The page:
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Edward Huang
Edward Huang

Posted on • Originally published at on

How to Have an Effective Collaboration

Photo by Clay Banks on Unsplash

A software developer lies at the heart of a company's value delivery system.

We need to produce ideas with tangible value and gather new requirements by asking valuable questions to the stakeholder.

Translating everyone's desires into implantable action points while avoiding conflicts is key to becoming a pro developer.

Why Good Collaboration Helps you speed up Your Career?

It is important to have an effective collaboration to increase the quality of the product. Inefficient collaboration may cause increased lead times and quality issues with the product, and frustration within the company.

The best developers know when and how to create meetings so they don't waste everyone's time.

Software Engineers who are good at collaboration showcase leadership skills. Being seen as a great team leader creates trust and more opportunities for that individual.

effective collaboration increases success

Tips for Effective Meeting

Always Make A Meeting Notes

I will write down all the notes in my notepad during a meeting.

Sometimes, I screen-share my meeting notes with stakeholders on what I am writing while they talk. Toward the end of the meeting, I will recap or reiterate what they said based on my meeting notes.

Having meeting notes can help both parties to come back to it later to gain the source of the truth. When something is not clear in the later process of the project, we can come back to the meeting notes to understand what we have decided in the beginning. It also avoids any misunderstanding between both parties in the future.

If, at any point, they want the relevant stakeholder to reaffirm their request, they have official notes to do so. All this helps greatly avoid potential issues arising from bad/no collaboration. For example, a questionable feature is identified during a high-level meeting. If the software engineer is asked to explain the reason for its implementation, they must have a way to pass the baton to the stakeholder who raised the initial requirement.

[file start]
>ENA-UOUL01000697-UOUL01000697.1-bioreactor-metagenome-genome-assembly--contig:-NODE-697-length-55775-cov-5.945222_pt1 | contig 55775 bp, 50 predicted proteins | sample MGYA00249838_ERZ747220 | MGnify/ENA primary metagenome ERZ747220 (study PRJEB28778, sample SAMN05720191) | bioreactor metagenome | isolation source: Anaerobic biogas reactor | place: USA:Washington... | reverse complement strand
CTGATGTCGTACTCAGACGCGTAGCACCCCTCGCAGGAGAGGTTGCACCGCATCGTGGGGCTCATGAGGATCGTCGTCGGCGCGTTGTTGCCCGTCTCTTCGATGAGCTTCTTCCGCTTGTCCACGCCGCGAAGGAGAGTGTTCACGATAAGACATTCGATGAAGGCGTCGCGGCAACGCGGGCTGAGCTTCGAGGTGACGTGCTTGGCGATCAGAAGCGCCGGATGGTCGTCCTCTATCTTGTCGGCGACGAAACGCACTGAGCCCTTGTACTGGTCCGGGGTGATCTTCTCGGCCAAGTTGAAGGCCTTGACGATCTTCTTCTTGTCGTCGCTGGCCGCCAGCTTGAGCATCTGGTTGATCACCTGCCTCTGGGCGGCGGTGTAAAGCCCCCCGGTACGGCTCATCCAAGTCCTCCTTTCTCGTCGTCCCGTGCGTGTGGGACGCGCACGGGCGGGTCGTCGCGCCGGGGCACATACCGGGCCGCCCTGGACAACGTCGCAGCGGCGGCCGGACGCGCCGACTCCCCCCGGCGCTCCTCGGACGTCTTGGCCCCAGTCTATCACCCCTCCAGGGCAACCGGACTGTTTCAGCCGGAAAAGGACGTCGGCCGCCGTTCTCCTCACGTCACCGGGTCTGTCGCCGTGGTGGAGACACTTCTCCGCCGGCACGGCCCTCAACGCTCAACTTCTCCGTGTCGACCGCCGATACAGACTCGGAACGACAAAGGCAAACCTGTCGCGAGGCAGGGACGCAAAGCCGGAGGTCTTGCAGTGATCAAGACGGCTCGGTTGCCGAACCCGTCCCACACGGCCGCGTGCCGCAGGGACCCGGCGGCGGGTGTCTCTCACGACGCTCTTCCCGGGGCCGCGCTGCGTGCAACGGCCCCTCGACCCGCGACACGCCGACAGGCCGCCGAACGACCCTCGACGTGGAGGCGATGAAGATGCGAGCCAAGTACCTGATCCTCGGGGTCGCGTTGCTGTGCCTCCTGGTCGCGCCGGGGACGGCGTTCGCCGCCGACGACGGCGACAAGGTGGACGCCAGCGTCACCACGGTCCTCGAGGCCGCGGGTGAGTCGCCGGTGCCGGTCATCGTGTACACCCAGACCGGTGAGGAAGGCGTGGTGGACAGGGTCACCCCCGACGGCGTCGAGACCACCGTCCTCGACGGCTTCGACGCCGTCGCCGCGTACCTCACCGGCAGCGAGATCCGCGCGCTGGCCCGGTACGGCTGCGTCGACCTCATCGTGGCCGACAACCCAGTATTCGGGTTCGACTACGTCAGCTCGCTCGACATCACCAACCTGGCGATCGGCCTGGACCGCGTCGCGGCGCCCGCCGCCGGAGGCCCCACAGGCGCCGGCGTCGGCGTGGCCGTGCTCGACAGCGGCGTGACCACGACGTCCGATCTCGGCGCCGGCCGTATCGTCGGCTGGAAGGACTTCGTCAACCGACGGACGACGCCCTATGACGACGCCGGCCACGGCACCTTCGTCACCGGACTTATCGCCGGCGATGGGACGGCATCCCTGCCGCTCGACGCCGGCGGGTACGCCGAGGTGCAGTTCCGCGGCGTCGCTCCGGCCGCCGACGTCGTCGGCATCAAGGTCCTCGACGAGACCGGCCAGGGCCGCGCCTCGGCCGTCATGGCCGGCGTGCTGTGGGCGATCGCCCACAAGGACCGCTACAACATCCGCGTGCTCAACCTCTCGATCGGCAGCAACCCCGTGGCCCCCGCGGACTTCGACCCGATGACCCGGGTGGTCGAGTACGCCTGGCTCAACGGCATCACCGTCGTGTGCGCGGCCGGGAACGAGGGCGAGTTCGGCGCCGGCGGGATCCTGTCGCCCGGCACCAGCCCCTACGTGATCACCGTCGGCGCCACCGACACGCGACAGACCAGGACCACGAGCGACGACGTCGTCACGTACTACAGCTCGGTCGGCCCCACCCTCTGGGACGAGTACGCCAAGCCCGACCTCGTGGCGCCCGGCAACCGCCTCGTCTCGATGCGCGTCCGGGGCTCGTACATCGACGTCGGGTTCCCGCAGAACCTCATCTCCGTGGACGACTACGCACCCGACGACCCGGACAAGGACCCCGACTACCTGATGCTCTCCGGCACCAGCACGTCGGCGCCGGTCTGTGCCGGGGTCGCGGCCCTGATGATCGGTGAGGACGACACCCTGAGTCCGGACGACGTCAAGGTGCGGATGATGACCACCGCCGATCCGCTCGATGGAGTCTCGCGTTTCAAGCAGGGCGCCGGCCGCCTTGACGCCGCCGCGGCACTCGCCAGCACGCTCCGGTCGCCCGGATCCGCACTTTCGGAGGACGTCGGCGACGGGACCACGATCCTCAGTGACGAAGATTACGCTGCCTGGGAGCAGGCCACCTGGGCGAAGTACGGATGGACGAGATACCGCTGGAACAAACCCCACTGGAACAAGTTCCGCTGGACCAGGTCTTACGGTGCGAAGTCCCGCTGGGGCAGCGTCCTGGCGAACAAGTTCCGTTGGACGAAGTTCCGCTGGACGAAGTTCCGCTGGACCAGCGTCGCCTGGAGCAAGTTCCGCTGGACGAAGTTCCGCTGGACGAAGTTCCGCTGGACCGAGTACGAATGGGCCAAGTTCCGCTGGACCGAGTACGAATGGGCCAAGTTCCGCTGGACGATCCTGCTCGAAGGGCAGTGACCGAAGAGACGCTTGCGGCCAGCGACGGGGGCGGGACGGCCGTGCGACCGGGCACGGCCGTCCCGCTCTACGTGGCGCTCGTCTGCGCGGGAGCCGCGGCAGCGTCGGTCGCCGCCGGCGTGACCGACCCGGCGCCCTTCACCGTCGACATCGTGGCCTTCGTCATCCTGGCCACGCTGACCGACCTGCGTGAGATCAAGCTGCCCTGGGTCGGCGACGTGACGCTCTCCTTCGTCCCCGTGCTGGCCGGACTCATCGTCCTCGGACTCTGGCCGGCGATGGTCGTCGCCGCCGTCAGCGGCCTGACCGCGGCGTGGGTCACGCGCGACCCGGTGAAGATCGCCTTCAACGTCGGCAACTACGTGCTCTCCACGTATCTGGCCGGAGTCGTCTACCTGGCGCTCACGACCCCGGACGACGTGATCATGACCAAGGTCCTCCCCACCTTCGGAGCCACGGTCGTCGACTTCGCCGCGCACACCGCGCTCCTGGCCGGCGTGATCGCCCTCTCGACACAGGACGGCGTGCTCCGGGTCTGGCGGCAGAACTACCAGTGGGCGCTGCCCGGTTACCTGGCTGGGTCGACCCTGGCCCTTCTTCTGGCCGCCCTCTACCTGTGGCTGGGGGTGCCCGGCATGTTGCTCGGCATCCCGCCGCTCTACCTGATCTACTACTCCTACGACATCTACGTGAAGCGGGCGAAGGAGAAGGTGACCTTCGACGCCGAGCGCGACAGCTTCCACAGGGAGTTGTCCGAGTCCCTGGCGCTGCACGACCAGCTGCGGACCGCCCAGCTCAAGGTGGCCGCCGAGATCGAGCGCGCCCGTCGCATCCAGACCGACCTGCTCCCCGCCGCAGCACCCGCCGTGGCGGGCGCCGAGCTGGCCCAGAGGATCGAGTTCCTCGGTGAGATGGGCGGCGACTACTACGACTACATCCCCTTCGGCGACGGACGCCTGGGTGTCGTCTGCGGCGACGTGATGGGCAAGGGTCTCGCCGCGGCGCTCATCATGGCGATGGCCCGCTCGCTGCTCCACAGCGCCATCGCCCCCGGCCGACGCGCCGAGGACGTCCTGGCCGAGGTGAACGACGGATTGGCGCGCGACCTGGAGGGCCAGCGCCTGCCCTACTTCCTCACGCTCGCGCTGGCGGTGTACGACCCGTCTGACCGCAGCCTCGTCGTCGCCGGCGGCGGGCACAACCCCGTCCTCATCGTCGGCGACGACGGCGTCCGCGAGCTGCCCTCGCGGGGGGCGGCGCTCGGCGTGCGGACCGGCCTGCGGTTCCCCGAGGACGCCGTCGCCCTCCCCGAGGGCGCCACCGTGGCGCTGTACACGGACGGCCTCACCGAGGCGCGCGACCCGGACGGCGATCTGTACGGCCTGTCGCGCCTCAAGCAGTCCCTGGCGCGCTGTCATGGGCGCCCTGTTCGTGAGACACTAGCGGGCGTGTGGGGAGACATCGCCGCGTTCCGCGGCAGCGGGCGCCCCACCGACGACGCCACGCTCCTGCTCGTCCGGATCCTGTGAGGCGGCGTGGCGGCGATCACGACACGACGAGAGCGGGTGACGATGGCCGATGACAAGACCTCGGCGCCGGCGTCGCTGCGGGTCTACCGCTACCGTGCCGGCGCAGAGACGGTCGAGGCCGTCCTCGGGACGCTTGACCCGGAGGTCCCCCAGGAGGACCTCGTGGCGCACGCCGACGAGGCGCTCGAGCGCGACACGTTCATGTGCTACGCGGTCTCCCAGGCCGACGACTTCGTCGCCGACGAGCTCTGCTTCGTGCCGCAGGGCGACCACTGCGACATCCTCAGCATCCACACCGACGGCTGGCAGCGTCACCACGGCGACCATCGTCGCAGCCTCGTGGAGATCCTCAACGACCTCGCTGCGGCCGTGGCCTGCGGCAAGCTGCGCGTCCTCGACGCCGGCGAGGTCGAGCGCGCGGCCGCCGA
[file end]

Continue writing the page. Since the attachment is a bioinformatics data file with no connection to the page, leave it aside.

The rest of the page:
Invite the Necessary People For Collaboration

Yes, you need to invite the correct people to collaborate effectively.

If it is a standup, you want to invite people in your team interested in information regarding status updates. If it is an engineer brainstorming session, there is no need to invite your director, who serves the project's accountability role, because they only care about making big-level decisions and signing off proposals.

RACI chart is a popular tool to identify various roles of people in the software development process. It organized people who attend meetings into four categories:

  • Responsible: those who do the job

  • Accountable: those who ultimately sign off on the job

  • Consulted: those whose opinions are valued but don't work directly on the job.

  • Informed: those who care about the status of the job

If you want to crank out a PR review, invite people who serve the role of responsible and consulted. You don't need other teammates not in the same project as you to be in your project's status meeting because it won't benefit them.

By knowing who to invite, you avoid wasting other people's time and make all of the party feel productive when collaborating.

Be Specific

Clarity saves people's time to think.